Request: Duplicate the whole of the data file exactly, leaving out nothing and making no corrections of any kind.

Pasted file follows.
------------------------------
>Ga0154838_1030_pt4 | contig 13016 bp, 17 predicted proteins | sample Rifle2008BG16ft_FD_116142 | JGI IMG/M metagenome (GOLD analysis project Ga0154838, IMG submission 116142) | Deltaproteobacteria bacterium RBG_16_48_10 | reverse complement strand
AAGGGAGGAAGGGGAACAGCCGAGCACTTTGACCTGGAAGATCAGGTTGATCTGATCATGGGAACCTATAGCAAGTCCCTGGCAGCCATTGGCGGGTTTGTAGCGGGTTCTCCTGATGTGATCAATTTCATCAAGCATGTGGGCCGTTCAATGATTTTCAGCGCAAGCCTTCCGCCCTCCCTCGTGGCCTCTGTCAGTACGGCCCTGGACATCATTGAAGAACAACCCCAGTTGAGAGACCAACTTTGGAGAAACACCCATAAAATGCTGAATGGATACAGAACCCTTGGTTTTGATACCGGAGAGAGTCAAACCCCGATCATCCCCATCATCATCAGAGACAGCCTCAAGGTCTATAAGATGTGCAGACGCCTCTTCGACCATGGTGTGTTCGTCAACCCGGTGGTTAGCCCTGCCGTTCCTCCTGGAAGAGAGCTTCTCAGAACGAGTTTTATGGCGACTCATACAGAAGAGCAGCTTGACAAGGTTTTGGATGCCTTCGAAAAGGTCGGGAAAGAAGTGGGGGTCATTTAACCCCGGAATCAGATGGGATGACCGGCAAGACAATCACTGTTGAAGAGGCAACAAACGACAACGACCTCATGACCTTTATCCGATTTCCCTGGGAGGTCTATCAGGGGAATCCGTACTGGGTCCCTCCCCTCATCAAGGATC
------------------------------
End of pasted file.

>Ga0154838_1030_pt4 | contig 13016 bp, 17 predicted proteins | sample Rifle2008BG16ft_FD_116142 | JGI IMG/M metagenome (GOLD analysis project Ga0154838, IMG submission 116142) | Deltaproteobacteria bacterium RBG_16_48_10 | reverse complement strand
AAGGGAGGAAGGGGAACAGCCGAGCACTTTGACCTGGAAGATCAGGTTGATCTGATCATGGGAACCTATAGCAAGTCCCTGGCAGCCATTGGCGGGTTTGTAGCGGGTTCTCCTGATGTGATCAATTTCATCAAGCATGTGGGCCGTTCAATGATTTTCAGCGCAAGCCTTCCGCCCTCCCTCGTGGCCTCTGTCAGTACGGCCCTGGACATCATTGAAGAACAACCCCAGTTGAGAGACCAACTTTGGAGAAACACCCATAAAATGCTGAATGGATACAGAACCCTTGGTTTTGATACCGGAGAGAGTCAAACCCCGATCATCCCCATCATCATCAGAGACAGCCTCAAGGTCTATAAGATGTGCAGACGCCTCTTCGACCATGGTGTGTTCGTCAACCCGGTGGTTAGCCCTGCCGTTCCTCCTGGAAGAGAGCTTCTCAGAACGAGTTTTATGGCGACTCATACAGAAGAGCAGCTTGACAAGGTTTTGGATGCCTTCGAAAAGGTCGGGAAAGAAGTGGGGGTCATTTAACCCCGGAATCAGATGGGATGACCGGCAAGACAATCACTGTTGAAGAGGCAACAAACGACAACGACCTCATGACCTTTATCCGATTTCCCTGGGAGGTCTATCAGGGGAATCCGTACTGGGTCCCTCCCCTCATCAAGGATC